I blogged a bit ago about Gregg Henriques's "New Unified Theory of Psychology", which had seen several in-press discussions, and a book. Gregg also blogs over at Psychology Today.
I mention this because my practice of reviewing one book a year for PsychCritiques provided me with a copy of Gregg's recent book, and the review has just released. As in the past, I don't want to provide too much of the review, for fear of violating copyright, but, as I liked the book, something should be said here.
Excerpts from the review:
The title of Gregg Henriques’s new book, A New Unified Theory of Psychology,
is a bit misleading. One might expect from that title a volume
dedicated to bringing together different approaches to psychology.
Although much of the book is dedicated to that purpose...those efforts
are embedded in a far larger proposal to link together all of modern
science.... Clearly, Henriques should be
applauded for his ambition. Too often, however, one reads a book for
which the only thing worth applauding is the author’s ambition. This is
not the case here: A New Unified Theory has much worth thinking about, and readers will not be sad for working through it.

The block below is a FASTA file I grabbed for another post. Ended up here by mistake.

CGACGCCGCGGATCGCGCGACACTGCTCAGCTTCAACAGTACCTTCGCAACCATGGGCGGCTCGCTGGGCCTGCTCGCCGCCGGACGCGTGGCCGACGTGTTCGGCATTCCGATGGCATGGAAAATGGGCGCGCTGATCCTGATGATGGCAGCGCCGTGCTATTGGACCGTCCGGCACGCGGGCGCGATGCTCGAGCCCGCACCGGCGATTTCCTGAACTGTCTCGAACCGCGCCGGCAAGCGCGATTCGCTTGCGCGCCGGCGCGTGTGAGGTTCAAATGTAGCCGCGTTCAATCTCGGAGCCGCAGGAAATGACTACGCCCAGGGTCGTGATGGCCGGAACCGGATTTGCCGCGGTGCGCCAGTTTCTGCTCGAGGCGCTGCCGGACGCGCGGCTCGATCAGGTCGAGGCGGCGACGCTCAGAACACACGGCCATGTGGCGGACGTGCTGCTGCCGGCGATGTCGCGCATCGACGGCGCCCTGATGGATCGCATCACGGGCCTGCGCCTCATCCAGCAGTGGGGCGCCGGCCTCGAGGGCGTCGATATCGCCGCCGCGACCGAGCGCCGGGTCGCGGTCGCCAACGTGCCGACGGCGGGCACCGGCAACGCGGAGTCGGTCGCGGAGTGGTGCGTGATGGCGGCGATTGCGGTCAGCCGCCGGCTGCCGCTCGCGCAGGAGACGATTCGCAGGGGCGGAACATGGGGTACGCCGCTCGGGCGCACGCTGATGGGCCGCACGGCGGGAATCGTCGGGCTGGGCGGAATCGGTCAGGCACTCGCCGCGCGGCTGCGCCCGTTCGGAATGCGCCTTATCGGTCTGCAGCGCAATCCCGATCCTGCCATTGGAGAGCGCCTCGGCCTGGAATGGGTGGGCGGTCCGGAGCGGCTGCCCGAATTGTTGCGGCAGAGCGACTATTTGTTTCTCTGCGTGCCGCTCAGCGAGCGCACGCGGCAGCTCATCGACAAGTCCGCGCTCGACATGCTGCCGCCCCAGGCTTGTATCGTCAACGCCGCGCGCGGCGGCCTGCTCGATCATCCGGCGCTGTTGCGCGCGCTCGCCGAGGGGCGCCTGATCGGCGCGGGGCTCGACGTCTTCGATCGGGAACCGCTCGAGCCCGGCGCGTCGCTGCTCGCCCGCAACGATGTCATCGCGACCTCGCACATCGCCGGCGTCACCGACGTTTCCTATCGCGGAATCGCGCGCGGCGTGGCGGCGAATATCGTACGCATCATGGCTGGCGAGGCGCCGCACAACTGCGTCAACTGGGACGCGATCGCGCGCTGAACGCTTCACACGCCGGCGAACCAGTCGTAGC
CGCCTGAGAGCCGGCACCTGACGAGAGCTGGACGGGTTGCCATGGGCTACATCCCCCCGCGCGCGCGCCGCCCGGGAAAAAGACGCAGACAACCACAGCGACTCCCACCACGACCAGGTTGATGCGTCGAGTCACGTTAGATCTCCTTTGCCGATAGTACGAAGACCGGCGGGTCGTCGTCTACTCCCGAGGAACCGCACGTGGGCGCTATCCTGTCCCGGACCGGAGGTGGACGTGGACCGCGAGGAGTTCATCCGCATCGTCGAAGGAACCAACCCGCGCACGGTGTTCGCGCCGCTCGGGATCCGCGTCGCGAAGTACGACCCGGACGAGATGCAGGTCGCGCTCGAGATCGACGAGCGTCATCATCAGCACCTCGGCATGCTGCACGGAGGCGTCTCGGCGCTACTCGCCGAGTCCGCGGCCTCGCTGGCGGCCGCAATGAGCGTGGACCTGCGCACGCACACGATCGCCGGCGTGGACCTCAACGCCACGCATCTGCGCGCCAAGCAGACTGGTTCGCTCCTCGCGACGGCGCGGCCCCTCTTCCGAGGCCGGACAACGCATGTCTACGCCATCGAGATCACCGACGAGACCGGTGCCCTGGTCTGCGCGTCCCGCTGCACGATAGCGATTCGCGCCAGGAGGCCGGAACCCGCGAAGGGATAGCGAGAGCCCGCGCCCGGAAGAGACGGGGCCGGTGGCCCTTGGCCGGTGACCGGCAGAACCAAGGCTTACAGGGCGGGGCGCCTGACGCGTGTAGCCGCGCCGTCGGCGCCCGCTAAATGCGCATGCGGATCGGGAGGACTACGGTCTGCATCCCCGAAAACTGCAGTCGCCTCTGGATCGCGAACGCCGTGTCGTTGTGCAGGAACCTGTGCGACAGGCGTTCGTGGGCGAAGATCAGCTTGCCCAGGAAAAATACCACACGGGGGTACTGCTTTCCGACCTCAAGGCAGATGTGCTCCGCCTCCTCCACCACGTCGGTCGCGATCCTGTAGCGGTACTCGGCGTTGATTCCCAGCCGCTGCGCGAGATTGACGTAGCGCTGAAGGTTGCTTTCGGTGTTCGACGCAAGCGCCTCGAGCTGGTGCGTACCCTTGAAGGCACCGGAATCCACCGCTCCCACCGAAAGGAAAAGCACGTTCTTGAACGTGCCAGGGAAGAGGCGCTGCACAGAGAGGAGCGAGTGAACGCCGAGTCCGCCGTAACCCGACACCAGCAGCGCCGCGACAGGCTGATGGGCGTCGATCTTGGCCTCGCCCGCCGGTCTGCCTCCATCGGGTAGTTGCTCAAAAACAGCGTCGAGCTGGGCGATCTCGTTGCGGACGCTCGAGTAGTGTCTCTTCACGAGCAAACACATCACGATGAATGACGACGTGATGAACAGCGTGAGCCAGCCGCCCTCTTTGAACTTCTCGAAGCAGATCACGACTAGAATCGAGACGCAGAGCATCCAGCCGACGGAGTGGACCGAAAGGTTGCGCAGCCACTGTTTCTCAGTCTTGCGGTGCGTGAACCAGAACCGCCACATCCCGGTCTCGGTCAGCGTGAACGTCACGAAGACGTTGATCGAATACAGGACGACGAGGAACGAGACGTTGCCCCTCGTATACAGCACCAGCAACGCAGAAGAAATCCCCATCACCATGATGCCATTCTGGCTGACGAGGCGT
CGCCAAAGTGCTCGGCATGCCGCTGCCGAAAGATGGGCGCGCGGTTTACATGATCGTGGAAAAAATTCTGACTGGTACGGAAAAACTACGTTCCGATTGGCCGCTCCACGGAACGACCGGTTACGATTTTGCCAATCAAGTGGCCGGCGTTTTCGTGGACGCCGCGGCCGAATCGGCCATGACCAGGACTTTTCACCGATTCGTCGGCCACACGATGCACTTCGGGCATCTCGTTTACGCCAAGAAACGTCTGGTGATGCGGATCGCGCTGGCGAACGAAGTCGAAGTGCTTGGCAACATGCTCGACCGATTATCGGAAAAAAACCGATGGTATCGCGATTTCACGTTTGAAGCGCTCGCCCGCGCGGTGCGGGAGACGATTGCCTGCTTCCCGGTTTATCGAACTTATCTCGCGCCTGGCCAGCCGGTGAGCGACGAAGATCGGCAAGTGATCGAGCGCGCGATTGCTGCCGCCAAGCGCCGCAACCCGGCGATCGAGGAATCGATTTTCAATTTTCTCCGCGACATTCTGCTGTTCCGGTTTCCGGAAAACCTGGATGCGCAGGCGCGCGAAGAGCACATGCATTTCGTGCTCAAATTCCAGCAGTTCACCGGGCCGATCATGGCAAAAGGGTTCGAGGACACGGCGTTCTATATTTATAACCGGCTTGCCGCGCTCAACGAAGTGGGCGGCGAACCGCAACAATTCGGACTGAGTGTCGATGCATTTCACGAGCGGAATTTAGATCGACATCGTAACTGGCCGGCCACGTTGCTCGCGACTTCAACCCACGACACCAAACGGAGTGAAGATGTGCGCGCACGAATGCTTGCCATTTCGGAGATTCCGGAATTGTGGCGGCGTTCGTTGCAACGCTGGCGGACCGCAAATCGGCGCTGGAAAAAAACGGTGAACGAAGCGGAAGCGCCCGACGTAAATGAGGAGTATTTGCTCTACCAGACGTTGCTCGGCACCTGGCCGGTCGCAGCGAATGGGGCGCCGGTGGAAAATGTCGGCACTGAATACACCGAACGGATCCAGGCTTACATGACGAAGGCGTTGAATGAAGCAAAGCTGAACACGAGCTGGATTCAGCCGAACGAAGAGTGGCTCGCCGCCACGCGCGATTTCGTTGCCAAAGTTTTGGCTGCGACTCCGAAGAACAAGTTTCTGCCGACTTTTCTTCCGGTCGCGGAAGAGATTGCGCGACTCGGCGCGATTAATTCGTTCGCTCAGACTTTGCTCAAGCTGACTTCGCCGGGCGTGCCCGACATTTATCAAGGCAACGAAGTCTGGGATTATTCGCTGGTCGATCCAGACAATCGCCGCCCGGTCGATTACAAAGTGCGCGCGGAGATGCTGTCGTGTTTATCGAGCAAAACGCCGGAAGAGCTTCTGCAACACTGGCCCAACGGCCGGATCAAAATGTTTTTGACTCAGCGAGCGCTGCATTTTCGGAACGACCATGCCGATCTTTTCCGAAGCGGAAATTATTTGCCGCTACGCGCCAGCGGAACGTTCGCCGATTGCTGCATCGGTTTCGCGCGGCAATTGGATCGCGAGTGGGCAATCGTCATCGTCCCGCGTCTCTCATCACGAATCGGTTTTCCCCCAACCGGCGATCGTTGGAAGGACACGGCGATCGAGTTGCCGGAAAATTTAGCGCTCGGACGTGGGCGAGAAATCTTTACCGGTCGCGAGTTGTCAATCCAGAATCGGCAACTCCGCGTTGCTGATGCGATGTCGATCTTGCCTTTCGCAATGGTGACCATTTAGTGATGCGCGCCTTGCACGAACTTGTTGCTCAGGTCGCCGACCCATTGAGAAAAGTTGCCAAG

Henriques’s claims about mind and behavior [his "mentalistic behaviorism"] must be taken as both
descriptive and prescriptive. Descriptively, he is claiming that a full
explanation of behavior will be a full explanation of many things that
contemporary psychologists and laypeople are interested in when they
inquire about mind. Prescriptively, he is claiming that those are the only types of things one should use the term mind
to refer to—that the domain, the science of “mind,” should be thus
limited. However, unlike several historic and contemporary authors who
might make similar claims, he is definitely not limiting psychology to
the study of such issues. He simply believes that the other things
psychologists study can be coherently thought of as a separate domain,
the domain of culture.
Henriques does not offer a unified theory in the sense of a single
principle that underlies all of psychological science (as the theory of
evolution did for biology and as is wished from the elusive unifying
theory of physics). Rather, he offers a set of nested frameworks that
puts different parts of psychological research and practice into a
coherent relationship with each other (as Tinbergen’s questions did for
animal behavior and as the periodic table did for chemistry). The
approach is not as hard-nosed as I would like: I want winners and
losers. Instead, no single approach is privileged.
Aside from the value in the framework offered, it provides successful
overviews of an almost-encyclopedic range of current and past work. If I
could teach a graduate-level Introduction to Psychology, this would be
the book. If I could recommend one book to colleagues distraught at the
fragmented nature of the field, this would be the book. It is not
perfect, but it is an admirable step forward.